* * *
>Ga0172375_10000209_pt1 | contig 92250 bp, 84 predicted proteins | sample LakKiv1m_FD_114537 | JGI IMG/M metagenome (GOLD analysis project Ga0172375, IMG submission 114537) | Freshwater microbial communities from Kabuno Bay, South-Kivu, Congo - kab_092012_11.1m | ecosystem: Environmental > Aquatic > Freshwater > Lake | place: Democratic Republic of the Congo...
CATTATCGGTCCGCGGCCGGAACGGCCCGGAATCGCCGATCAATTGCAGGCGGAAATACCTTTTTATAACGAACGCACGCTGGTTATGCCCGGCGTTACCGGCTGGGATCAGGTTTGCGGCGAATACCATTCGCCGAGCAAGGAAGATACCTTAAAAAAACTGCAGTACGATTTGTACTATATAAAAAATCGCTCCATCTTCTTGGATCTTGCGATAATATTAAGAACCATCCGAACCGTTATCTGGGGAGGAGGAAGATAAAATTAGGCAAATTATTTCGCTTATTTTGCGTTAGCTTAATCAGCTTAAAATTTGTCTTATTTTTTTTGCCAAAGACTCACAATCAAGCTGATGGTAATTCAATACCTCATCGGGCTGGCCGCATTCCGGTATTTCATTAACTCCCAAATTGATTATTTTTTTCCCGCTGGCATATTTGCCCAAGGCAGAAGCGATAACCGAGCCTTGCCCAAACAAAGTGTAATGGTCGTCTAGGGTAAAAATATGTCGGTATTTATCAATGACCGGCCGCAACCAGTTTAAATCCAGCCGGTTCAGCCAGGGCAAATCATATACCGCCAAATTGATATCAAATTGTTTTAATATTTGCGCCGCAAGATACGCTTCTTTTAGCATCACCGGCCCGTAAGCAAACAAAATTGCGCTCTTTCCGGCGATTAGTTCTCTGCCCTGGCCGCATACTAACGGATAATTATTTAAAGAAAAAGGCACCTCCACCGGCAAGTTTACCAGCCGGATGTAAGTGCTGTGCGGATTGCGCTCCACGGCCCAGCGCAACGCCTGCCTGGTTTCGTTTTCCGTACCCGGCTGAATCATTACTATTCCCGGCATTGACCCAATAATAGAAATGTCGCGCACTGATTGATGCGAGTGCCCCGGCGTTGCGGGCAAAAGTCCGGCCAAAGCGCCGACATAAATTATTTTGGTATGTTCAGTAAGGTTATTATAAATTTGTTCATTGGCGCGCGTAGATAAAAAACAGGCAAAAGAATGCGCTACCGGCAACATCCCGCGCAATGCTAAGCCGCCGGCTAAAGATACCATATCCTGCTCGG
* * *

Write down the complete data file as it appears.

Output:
>Ga0172375_10000209_pt1 | contig 92250 bp, 84 predicted proteins | sample LakKiv1m_FD_114537 | JGI IMG/M metagenome (GOLD analysis project Ga0172375, IMG submission 114537) | Freshwater microbial communities from Kabuno Bay, South-Kivu, Congo - kab_092012_11.1m | ecosystem: Environmental > Aquatic > Freshwater > Lake | place: Democratic Republic of the Congo...
CATTATCGGTCCGCGGCCGGAACGGCCCGGAATCGCCGATCAATTGCAGGCGGAAATACCTTTTTATAACGAACGCACGCTGGTTATGCCCGGCGTTACCGGCTGGGATCAGGTTTGCGGCGAATACCATTCGCCGAGCAAGGAAGATACCTTAAAAAAACTGCAGTACGATTTGTACTATATAAAAAATCGCTCCATCTTCTTGGATCTTGCGATAATATTAAGAACCATCCGAACCGTTATCTGGGGAGGAGGAAGATAAAATTAGGCAAATTATTTCGCTTATTTTGCGTTAGCTTAATCAGCTTAAAATTTGTCTTATTTTTTTTGCCAAAGACTCACAATCAAGCTGATGGTAATTCAATACCTCATCGGGCTGGCCGCATTCCGGTATTTCATTAACTCCCAAATTGATTATTTTTTTCCCGCTGGCATATTTGCCCAAGGCAGAAGCGATAACCGAGCCTTGCCCAAACAAAGTGTAATGGTCGTCTAGGGTAAAAATATGTCGGTATTTATCAATGACCGGCCGCAACCAGTTTAAATCCAGCCGGTTCAGCCAGGGCAAATCATATACCGCCAAATTGATATCAAATTGTTTTAATATTTGCGCCGCAAGATACGCTTCTTTTAGCATCACCGGCCCGTAAGCAAACAAAATTGCGCTCTTTCCGGCGATTAGTTCTCTGCCCTGGCCGCATACTAACGGATAATTATTTAAAGAAAAAGGCACCTCCACCGGCAAGTTTACCAGCCGGATGTAAGTGCTGTGCGGATTGCGCTCCACGGCCCAGCGCAACGCCTGCCTGGTTTCGTTTTCCGTACCCGGCTGAATCATTACTATTCCCGGCATTGACCCAATAATAGAAATGTCGCGCACTGATTGATGCGAGTGCCCCGGCGTTGCGGGCAAAAGTCCGGCCAAAGCGCCGACATAAATTATTTTGGTATGTTCAGTAAGGTTATTATAAATTTGTTCATTGGCGCGCGTAGATAAAAAACAGGCAAAAGAATGCGCTACCGGCAACATCCCGCGCAATGCTAAGCCGCCGGCTAAAGATACCATATCCTGCTCGG